Why I Write: Richard C Rutherford

My father had coon dogs. When I was a kid I listened to coon hunters tell stories, whittling and keeping my mouth shut. I noticed that the good stories were repeated—often changed in small ways. No one seemed to mind if the story was different. We wanted to be entertained, we wanted inflection and gestures, we wanted to know the phase of the moon and if the breeze was moist or dry.

It never hurt the story if the old tree dog was dead or if Sadie was the best cold-trailing bitch that ever lived, but never had a pup that wasn’t rattle-headed. What mattered was if the story flowed as only a truth can. Radio and TV was young in the 1950’s. Hunting stories are ancient.

So I learned that I could distinguish myself at school by using a hunting template to recount a PTA meeting where someone’s mom had toilet paper sticking out of her pants. I made the story better than it was, and my friends liked it. Of course, I liked the attention. But more important, I found purpose for my OCD motor. Everything could be retold.

By the time the drug culture brought marijuana to our living rooms, my story-telling was welcomed. Viet Nam and Civil Rights needed words and phrases to articulate our frustration and my opinions were tangible. Language brought young women to my bed, and language settled us in the awkward moments after.

Stories—or narratives—create and sustain our cultures. I work the supply side.

Related Posts
Filter by
Post Page
Flash Talk Featured Fiction New Fiction Developing a Writing Life Essays/Articles (all) The Story Behind the Story Fiction Craft Advice / Suggestions Interviews (all)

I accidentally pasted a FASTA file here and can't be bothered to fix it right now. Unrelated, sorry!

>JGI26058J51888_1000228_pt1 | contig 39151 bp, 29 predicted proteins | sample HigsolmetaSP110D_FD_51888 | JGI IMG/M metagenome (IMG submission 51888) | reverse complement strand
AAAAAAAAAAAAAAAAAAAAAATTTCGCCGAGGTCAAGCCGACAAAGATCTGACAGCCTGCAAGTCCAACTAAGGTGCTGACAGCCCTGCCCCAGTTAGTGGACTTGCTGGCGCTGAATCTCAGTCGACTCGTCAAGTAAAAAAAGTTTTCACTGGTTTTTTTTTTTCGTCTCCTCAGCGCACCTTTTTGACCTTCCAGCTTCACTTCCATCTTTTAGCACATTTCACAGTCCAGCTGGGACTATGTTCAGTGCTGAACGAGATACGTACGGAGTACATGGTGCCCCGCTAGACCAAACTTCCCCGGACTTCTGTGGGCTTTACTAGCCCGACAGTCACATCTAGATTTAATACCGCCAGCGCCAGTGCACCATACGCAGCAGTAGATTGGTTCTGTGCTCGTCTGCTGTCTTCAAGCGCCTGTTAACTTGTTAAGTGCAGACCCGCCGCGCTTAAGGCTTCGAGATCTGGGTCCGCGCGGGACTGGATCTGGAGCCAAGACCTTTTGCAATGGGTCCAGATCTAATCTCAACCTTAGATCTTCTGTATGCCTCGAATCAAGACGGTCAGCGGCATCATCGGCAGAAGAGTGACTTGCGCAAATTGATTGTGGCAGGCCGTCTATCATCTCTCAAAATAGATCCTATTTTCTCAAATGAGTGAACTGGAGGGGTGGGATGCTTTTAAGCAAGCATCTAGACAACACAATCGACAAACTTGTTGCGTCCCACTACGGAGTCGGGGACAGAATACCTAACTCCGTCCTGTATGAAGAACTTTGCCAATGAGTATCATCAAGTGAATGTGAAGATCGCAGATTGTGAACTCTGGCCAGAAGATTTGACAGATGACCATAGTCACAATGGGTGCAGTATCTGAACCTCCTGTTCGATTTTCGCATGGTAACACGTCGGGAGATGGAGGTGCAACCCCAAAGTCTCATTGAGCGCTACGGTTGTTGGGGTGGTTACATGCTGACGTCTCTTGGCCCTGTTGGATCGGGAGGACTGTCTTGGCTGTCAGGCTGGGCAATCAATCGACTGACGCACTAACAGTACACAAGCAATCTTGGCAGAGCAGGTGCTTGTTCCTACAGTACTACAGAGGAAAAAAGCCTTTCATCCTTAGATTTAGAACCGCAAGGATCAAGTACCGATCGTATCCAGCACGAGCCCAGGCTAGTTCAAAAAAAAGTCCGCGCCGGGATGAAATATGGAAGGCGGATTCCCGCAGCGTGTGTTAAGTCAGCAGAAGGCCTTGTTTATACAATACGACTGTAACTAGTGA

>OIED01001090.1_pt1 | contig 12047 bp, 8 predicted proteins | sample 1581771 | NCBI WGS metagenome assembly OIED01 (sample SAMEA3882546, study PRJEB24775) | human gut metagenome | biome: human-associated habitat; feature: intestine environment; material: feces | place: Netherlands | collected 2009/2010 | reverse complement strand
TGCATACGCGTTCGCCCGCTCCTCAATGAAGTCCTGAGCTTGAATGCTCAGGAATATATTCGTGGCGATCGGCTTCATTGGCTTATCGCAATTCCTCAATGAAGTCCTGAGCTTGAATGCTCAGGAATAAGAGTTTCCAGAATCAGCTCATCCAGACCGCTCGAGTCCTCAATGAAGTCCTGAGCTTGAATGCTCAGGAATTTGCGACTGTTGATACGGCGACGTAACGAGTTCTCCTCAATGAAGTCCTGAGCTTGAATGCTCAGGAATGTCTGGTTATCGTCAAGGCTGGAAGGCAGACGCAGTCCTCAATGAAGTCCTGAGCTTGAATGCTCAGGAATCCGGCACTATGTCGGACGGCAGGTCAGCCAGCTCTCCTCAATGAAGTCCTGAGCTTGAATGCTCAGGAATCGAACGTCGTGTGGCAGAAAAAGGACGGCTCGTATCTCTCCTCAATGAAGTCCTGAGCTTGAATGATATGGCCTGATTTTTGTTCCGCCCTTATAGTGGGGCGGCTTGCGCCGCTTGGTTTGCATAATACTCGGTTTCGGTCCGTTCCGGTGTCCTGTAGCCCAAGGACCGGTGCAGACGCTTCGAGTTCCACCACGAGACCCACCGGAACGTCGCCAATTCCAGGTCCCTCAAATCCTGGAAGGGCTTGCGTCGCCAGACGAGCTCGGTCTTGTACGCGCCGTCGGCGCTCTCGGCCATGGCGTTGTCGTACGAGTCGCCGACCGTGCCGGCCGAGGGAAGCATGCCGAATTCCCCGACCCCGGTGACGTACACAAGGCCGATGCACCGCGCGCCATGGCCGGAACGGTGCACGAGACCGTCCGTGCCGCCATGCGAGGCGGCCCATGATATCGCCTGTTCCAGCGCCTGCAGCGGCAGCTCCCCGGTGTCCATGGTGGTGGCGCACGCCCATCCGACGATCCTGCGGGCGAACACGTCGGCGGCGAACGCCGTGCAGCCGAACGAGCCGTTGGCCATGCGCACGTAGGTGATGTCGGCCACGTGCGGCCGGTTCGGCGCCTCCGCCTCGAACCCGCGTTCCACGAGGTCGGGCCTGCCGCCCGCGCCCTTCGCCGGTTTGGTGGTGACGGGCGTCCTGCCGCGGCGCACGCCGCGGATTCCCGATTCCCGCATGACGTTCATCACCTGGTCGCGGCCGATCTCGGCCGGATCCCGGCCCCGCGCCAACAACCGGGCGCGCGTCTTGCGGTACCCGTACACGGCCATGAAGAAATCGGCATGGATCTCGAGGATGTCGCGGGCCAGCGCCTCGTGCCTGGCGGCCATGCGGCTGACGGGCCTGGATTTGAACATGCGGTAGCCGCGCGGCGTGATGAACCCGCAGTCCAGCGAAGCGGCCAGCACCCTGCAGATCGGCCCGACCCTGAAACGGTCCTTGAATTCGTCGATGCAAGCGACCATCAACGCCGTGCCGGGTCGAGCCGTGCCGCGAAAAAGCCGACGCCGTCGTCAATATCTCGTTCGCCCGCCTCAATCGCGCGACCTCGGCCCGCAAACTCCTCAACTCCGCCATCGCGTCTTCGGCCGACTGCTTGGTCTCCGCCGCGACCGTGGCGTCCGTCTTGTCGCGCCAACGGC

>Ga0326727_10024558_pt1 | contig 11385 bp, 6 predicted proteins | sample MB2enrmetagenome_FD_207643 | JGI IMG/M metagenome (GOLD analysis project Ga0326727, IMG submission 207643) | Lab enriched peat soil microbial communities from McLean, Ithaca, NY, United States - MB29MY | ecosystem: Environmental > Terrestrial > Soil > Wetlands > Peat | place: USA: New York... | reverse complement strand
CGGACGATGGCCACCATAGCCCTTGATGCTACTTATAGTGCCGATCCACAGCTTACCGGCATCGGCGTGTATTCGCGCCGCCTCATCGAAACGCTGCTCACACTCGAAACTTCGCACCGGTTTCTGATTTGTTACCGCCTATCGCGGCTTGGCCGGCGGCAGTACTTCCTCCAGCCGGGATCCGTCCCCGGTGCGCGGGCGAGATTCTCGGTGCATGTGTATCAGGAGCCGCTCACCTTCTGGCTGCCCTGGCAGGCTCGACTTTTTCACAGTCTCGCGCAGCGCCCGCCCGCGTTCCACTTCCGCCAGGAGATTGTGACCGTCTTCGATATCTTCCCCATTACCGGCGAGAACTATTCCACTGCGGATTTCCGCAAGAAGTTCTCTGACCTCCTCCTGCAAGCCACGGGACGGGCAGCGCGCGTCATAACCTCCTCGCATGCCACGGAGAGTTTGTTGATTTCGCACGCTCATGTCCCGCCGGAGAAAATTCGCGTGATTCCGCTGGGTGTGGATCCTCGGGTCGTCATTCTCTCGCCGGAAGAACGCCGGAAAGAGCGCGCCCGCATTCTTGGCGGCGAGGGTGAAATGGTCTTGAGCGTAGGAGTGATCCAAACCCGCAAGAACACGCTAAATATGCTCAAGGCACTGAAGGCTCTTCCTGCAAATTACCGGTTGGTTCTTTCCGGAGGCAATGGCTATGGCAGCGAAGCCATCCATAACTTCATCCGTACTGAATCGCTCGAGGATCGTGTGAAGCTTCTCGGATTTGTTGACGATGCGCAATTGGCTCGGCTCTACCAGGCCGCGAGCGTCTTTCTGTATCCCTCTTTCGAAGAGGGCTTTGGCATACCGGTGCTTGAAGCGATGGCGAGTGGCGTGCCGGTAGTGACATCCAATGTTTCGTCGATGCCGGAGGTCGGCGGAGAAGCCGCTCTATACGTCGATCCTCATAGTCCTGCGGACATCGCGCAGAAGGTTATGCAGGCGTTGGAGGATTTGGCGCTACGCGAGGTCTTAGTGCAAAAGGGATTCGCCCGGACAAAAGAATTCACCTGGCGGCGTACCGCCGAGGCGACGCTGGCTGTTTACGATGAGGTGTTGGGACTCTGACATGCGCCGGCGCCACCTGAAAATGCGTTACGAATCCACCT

Sort by

“A Rest”

There in the Carr Avenue house on an early spring evening in the year of the Great Shedding, the two youngest
2019-07-26 23:32:47



The ranger pulled into Patcher Woods, parked on the shady side, and wrote the time into his notebook. 1102 hours.
2018-12-21 07:45:46


Why I Write : Alexander Nachaj

In “The Cat Who Walks through Walls,” Robert A. Heinlein’s 1985 sci-fi classic (or yarn, depending
2018-09-12 09:38:47


“From Authors Remote, Alien, Diverse”

“A good poet will usually borrow from authors remote in time,
2018-01-08 10:39:31


The Story Behind the Story: “A Trail of No”

A writer’s life is fraught with rejection. In the face of continual rejection, of people telling you that your
2017-11-16 09:32:24


“Striving for Immortality”

Every night, my wife and I listen to an old time radio program. In the twelve or thirteen years we’ve been doing it,
2017-11-03 17:12:33


“Tips and Rules to Use in Writing Historical Fiction”

These are the lecture notes I used at Missouri State in W. D. Blackmon’s class and at the Creamery Arts C
2017-04-17 18:13:10


“A Trail of No”

I like to tell my students about the worst rejection notice I ever received. I mailed a batch of poems to a west
2017-02-19 11:38:00


Interview with Paul Griner

Once upon a time, I took a creative writing class
2016-12-22 13:47:01


About Richard Rutherford

Richard C Rutherford is previously published in Conclave: A Journal of Character, upcoming in Hypertext and he reads Julia Whitty, Kevin Barry, DeLillo, Traci Foust. He believes that hand held phones and the need to use them creates a growing market. He intends to work the supply side. He has a collection of shorts, flashes, and micros.